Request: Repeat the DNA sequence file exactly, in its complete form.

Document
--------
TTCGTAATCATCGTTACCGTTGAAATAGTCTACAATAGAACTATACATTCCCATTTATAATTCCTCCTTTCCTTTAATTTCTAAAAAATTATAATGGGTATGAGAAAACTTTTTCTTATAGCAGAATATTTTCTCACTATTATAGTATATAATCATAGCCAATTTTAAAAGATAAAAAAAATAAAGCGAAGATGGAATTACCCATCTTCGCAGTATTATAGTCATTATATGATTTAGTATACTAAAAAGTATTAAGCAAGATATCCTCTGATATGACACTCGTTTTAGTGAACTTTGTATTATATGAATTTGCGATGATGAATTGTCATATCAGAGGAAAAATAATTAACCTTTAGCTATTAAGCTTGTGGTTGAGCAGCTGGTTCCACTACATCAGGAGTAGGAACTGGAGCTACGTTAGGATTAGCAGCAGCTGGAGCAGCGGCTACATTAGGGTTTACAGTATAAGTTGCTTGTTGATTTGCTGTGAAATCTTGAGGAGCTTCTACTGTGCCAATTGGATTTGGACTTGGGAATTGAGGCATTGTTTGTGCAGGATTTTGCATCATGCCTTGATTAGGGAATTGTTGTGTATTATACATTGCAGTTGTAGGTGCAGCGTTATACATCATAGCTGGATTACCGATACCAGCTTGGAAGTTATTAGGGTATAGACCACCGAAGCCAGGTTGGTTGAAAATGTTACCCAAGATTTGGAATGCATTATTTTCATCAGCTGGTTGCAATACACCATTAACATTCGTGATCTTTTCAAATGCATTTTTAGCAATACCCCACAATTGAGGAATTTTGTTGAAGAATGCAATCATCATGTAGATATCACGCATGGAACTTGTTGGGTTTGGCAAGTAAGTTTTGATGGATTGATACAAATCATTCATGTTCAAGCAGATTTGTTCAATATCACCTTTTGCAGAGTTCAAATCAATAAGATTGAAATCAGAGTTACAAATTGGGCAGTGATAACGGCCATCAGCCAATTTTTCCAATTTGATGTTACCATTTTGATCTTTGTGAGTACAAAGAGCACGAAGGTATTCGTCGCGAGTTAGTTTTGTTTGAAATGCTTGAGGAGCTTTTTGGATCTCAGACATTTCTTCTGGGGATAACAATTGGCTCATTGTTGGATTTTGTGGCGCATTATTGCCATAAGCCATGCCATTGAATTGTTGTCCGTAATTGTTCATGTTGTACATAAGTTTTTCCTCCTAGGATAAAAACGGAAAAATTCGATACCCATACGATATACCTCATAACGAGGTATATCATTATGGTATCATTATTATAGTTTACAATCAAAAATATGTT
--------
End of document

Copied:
TTCGTAATCATCGTTACCGTTGAAATAGTCTACAATAGAACTATACATTCCCATTTATAATTCCTCCTTTCCTTTAATTTCTAAAAAATTATAATGGGTATGAGAAAACTTTTTCTTATAGCAGAATATTTTCTCACTATTATAGTATATAATCATAGCCAATTTTAAAAGATAAAAAAAATAAAGCGAAGATGGAATTACCCATCTTCGCAGTATTATAGTCATTATATGATTTAGTATACTAAAAAGTATTAAGCAAGATATCCTCTGATATGACACTCGTTTTAGTGAACTTTGTATTATATGAATTTGCGATGATGAATTGTCATATCAGAGGAAAAATAATTAACCTTTAGCTATTAAGCTTGTGGTTGAGCAGCTGGTTCCACTACATCAGGAGTAGGAACTGGAGCTACGTTAGGATTAGCAGCAGCTGGAGCAGCGGCTACATTAGGGTTTACAGTATAAGTTGCTTGTTGATTTGCTGTGAAATCTTGAGGAGCTTCTACTGTGCCAATTGGATTTGGACTTGGGAATTGAGGCATTGTTTGTGCAGGATTTTGCATCATGCCTTGATTAGGGAATTGTTGTGTATTATACATTGCAGTTGTAGGTGCAGCGTTATACATCATAGCTGGATTACCGATACCAGCTTGGAAGTTATTAGGGTATAGACCACCGAAGCCAGGTTGGTTGAAAATGTTACCCAAGATTTGGAATGCATTATTTTCATCAGCTGGTTGCAATACACCATTAACATTCGTGATCTTTTCAAATGCATTTTTAGCAATACCCCACAATTGAGGAATTTTGTTGAAGAATGCAATCATCATGTAGATATCACGCATGGAACTTGTTGGGTTTGGCAAGTAAGTTTTGATGGATTGATACAAATCATTCATGTTCAAGCAGATTTGTTCAATATCACCTTTTGCAGAGTTCAAATCAATAAGATTGAAATCAGAGTTACAAATTGGGCAGTGATAACGGCCATCAGCCAATTTTTCCAATTTGATGTTACCATTTTGATCTTTGTGAGTACAAAGAGCACGAAGGTATTCGTCGCGAGTTAGTTTTGTTTGAAATGCTTGAGGAGCTTTTTGGATCTCAGACATTTCTTCTGGGGATAACAATTGGCTCATTGTTGGATTTTGTGGCGCATTATTGCCATAAGCCATGCCATTGAATTGTTGTCCGTAATTGTTCATGTTGTACATAAGTTTTTCCTCCTAGGATAAAAACGGAAAAATTCGATACCCATACGATATACCTCATAACGAGGTATATCATTATGGTATCATTATTATAGTTTACAATCAAAAATATGTT